On April 8, 1980, Mr. Celano left a message with the Judge's secretary that the police had been told he was not allowed to see his children. Mr. Celano inquired of the secretary whether a bench warrant could be issued. Mr. Celano had no contact with Judge Moss during the April 8 visit. Prior thereto, Judge Moss had been called by Captain Outland of the Horsham Police Department regarding problems of enforcing the Judge's visitation order. Judge Moss told Captain Outland that the matter was being litigated and he was attempting to see if plaintiff would respond to service of the rule to show cause.

 Over a month later, on May 19, 1980, based on a sworn petition filed by John on or about the same date, Judge Moss issued a bench warrant for plaintiff's arrest. The petition represented plaintiff's presence at the Horsham address. It contained representations regarding plaintiff's conduct, attitude, and availability, plaintiff's repeated refusals to provide visitation in violation of the court order, counsel's inability to effect service of the petition for contempt upon plaintiff, and plaintiff's past conduct in attempting to avoid service of process. In addition, affidavits of two Horsham Township police officers were attached, stating that the officers had been called by Mr. Celano to 20 Harcourt Lane, Horsham, Pennsylvania, on occasions when plaintiff had refused to grant Mr. Celano visitation rights and that she continued to defy the court order in their presence, even though she was told by them that failure to comply could result in her arrest. One officer's affidavit asserted that in February, 1980, when told of the court order, plaintiff stated to him "that she would never give her babies to the father." Affidavit of Richard Carey. The same police officer told Mr. Celano that he would have to see his lawyer or Judge Moss to try to get an arrest warrant for his wife. At this point, plaintiff was not represented by any counsel of record and had not been in contact with the court, either personally or through counsel, since her appearance at the September 18, 1979 hearing.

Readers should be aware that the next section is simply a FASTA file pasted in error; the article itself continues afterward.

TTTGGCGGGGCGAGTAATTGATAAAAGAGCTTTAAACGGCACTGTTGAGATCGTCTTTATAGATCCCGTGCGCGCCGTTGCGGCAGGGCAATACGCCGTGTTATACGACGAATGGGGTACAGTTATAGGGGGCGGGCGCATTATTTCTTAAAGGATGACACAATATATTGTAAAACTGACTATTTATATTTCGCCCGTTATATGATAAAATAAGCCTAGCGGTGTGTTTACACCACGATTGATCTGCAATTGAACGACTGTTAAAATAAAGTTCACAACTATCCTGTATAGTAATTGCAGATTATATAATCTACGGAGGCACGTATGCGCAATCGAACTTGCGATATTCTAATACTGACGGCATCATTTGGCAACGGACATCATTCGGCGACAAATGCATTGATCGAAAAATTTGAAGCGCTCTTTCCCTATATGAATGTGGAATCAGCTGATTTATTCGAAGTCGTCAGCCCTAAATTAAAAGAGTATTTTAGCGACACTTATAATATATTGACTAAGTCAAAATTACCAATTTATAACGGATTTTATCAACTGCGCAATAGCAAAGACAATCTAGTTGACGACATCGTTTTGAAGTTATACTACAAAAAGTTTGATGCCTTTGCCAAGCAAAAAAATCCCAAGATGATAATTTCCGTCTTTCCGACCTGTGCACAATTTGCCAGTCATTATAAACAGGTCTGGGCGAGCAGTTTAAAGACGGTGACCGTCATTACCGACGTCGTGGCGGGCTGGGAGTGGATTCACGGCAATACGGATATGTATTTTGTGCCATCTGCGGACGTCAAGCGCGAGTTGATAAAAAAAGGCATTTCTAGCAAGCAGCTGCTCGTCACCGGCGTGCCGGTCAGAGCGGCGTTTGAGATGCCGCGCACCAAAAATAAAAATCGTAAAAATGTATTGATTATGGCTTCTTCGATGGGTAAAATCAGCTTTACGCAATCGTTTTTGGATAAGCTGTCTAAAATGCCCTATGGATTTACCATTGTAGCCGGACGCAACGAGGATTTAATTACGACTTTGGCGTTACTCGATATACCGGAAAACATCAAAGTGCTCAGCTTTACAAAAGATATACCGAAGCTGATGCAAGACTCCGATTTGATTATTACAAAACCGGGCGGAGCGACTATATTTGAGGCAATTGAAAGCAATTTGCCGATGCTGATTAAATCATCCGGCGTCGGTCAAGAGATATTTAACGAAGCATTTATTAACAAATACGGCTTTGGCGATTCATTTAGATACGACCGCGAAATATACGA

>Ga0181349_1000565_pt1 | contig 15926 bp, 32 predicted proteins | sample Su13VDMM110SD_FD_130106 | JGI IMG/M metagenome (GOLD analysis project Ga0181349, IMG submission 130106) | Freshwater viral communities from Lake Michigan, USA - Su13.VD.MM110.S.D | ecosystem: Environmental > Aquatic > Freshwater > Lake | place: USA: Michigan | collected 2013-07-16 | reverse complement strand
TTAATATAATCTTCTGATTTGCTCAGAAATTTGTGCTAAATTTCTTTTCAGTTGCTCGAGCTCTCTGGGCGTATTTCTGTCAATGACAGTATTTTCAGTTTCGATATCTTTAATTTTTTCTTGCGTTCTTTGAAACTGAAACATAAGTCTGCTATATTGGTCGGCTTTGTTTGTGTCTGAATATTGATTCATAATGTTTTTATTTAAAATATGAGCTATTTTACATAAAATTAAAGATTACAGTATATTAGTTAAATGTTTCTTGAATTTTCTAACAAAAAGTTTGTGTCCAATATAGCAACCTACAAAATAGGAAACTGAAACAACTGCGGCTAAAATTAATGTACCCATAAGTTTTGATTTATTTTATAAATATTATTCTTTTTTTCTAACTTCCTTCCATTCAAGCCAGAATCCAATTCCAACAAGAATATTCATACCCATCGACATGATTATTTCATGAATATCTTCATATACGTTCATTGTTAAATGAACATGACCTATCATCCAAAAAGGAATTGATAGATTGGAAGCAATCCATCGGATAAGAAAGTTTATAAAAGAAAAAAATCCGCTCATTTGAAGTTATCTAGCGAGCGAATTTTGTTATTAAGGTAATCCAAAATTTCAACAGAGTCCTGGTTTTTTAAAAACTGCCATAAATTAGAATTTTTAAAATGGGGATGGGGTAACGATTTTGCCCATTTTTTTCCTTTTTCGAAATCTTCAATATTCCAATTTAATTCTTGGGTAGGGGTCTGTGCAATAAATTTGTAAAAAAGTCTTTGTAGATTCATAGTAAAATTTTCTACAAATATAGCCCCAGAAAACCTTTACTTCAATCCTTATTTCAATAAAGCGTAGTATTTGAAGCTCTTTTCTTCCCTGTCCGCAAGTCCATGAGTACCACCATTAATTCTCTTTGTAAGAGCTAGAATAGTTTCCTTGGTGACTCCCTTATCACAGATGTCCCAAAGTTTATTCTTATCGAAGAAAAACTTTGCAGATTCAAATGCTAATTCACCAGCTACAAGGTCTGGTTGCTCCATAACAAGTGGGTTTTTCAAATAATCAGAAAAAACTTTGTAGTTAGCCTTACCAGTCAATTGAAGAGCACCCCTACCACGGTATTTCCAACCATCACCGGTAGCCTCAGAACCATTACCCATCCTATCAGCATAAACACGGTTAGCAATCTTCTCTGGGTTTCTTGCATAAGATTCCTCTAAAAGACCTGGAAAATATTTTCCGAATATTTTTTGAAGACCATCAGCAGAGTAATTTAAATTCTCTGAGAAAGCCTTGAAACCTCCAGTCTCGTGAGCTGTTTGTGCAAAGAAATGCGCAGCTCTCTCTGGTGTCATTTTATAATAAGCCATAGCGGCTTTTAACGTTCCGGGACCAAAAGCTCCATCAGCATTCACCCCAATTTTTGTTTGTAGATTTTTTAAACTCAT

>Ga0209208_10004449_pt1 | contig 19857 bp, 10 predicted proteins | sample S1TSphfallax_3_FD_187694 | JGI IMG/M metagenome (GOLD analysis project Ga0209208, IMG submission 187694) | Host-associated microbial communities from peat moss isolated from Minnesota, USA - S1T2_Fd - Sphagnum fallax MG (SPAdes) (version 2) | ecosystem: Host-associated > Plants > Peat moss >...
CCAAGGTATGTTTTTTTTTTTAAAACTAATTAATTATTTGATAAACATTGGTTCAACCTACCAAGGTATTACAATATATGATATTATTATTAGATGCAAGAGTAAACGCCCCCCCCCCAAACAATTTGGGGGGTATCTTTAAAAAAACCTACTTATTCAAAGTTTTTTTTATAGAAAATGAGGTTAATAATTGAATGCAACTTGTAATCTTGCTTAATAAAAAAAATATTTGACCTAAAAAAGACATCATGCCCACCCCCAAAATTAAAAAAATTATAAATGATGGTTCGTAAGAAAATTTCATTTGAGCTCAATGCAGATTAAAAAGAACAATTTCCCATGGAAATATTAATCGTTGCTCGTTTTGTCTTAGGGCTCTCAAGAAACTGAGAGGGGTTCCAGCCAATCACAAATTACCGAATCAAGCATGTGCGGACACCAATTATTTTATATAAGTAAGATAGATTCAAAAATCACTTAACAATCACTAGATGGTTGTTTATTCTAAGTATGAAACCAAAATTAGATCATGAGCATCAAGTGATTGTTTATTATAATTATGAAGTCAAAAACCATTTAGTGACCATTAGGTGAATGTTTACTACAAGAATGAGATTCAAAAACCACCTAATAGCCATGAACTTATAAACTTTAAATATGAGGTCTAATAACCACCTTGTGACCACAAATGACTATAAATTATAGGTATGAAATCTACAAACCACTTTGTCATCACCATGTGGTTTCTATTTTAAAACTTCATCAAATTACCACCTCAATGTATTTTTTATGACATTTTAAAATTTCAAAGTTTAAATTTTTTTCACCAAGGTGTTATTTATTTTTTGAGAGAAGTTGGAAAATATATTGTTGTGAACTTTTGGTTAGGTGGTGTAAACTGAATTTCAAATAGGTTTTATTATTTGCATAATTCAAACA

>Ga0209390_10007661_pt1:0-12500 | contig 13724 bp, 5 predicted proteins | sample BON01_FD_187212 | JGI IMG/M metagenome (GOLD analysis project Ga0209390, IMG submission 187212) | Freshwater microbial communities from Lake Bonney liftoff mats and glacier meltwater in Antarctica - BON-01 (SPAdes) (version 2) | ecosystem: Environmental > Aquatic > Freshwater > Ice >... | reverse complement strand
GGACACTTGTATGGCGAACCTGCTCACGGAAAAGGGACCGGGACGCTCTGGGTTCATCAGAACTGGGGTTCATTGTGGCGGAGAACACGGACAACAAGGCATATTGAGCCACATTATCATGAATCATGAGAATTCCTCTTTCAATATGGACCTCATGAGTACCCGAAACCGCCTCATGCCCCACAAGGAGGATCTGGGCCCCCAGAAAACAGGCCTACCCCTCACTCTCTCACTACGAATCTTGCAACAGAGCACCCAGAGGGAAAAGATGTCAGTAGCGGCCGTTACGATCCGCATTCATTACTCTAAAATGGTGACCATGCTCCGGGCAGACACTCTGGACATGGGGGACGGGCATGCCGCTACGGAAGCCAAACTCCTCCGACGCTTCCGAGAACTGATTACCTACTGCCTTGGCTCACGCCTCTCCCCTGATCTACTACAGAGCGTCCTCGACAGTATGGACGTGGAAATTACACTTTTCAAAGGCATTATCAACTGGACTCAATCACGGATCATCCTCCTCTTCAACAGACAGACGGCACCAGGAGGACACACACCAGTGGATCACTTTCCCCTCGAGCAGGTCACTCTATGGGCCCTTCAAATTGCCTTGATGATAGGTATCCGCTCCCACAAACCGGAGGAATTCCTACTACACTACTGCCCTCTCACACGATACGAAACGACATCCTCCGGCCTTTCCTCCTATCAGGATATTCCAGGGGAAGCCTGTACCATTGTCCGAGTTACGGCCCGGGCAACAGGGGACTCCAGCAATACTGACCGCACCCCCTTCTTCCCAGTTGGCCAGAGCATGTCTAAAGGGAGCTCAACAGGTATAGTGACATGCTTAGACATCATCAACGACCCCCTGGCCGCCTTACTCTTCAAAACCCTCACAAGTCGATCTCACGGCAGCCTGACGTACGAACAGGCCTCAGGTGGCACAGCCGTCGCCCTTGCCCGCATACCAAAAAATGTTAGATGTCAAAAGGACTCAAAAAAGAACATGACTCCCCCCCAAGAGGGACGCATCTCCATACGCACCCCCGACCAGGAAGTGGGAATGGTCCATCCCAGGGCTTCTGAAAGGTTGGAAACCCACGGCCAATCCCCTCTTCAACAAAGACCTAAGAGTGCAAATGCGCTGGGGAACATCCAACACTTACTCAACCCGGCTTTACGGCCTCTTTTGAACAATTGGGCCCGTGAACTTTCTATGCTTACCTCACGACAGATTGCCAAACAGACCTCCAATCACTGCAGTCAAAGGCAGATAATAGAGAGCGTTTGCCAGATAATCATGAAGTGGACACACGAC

Judge Moss, subsequent to issuance of the bench warrant, received letters from John and from Alfred O. Breinig, Jr., Esquire, who represented himself as plaintiff's counsel, indicating that a tentative visitation agreement had been reached. John wrote that he would not oppose either lifting or holding in abeyance of the bench warrant, if, among other things, Breinig would enter his appearance, accept service of the rule to show cause and appear at a hearing on the contempt petition to be scheduled by agreement of counsel. As of that date, Breinig did not promptly enter his appearance or accept service. Judge Moss stated on the record that the bench warrant continued in effect because Breinig had not entered his appearance and because he felt he could not rely upon the letter representations in view of plaintiff's past actions in defiance of a valid existing order. Plaintiff was taken into custody on June 2, 1980, and remained in custody until the following day. As of that time, Mr. Breinig still had not entered his appearance. On June 3, 1980, plaintiff was granted a hearing at which time Judge Moss set forth on the record the events which led up to plaintiff's arrest. He again modified the visitation order. Mr. Breinig entered his appearance for plaintiff at the hearing.

 In Adickes v. S. H. Kress & Co., 398 U.S. 144, 90 S. Ct. 1598, 26 L. Ed. 2d 142 (1970), the Supreme Court described the plaintiff's responsibility in a section 1983 action brought against a private party:

 
The terms of § 1983 make plain two elements that are necessary for recovery. First, the plaintiff must prove that the defendant has deprived him of a right secured by the "Constitution and laws" of the United States. Second, the plaintiff must show that the defendant deprived him of this constitutional right "under color of any statute, ordinance, regulations, custom, or usage, of any State or ...